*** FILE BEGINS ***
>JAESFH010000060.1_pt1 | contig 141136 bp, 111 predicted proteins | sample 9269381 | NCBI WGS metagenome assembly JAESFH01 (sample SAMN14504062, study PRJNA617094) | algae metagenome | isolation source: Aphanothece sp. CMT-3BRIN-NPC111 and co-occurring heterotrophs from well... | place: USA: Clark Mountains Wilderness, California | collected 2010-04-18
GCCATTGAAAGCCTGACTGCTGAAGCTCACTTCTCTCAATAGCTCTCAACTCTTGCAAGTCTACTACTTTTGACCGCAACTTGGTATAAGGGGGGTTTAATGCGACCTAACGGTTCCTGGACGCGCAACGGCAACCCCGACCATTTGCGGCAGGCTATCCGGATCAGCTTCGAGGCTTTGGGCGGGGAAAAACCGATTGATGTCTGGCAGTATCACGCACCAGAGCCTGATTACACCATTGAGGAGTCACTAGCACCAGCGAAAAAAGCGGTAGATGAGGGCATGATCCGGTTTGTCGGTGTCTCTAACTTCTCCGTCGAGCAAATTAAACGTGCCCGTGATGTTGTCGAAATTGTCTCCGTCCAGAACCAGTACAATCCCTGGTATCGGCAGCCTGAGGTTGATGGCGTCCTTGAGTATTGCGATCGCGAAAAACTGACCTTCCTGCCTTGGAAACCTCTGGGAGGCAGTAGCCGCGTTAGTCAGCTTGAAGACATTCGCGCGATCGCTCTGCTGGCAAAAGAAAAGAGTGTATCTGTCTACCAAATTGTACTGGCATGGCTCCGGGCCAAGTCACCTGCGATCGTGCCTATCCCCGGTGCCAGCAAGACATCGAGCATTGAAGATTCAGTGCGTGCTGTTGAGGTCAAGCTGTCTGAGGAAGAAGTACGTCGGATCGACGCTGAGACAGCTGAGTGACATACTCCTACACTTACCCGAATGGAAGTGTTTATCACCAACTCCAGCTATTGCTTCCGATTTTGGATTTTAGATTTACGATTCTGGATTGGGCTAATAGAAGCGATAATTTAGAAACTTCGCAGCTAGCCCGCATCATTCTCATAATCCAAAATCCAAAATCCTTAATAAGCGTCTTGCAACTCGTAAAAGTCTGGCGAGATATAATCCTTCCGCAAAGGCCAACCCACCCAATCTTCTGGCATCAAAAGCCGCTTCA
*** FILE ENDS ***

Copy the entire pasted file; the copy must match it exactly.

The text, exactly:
>JAESFH010000060.1_pt1 | contig 141136 bp, 111 predicted proteins | sample 9269381 | NCBI WGS metagenome assembly JAESFH01 (sample SAMN14504062, study PRJNA617094) | algae metagenome | isolation source: Aphanothece sp. CMT-3BRIN-NPC111 and co-occurring heterotrophs from well... | place: USA: Clark Mountains Wilderness, California | collected 2010-04-18
GCCATTGAAAGCCTGACTGCTGAAGCTCACTTCTCTCAATAGCTCTCAACTCTTGCAAGTCTACTACTTTTGACCGCAACTTGGTATAAGGGGGGTTTAATGCGACCTAACGGTTCCTGGACGCGCAACGGCAACCCCGACCATTTGCGGCAGGCTATCCGGATCAGCTTCGAGGCTTTGGGCGGGGAAAAACCGATTGATGTCTGGCAGTATCACGCACCAGAGCCTGATTACACCATTGAGGAGTCACTAGCACCAGCGAAAAAAGCGGTAGATGAGGGCATGATCCGGTTTGTCGGTGTCTCTAACTTCTCCGTCGAGCAAATTAAACGTGCCCGTGATGTTGTCGAAATTGTCTCCGTCCAGAACCAGTACAATCCCTGGTATCGGCAGCCTGAGGTTGATGGCGTCCTTGAGTATTGCGATCGCGAAAAACTGACCTTCCTGCCTTGGAAACCTCTGGGAGGCAGTAGCCGCGTTAGTCAGCTTGAAGACATTCGCGCGATCGCTCTGCTGGCAAAAGAAAAGAGTGTATCTGTCTACCAAATTGTACTGGCATGGCTCCGGGCCAAGTCACCTGCGATCGTGCCTATCCCCGGTGCCAGCAAGACATCGAGCATTGAAGATTCAGTGCGTGCTGTTGAGGTCAAGCTGTCTGAGGAAGAAGTACGTCGGATCGACGCTGAGACAGCTGAGTGACATACTCCTACACTTACCCGAATGGAAGTGTTTATCACCAACTCCAGCTATTGCTTCCGATTTTGGATTTTAGATTTACGATTCTGGATTGGGCTAATAGAAGCGATAATTTAGAAACTTCGCAGCTAGCCCGCATCATTCTCATAATCCAAAATCCAAAATCCTTAATAAGCGTCTTGCAACTCGTAAAAGTCTGGCGAGATATAATCCTTCCGCAAAGGCCAACCCACCCAATCTTCTGGCATCAAAAGCCGCTTCA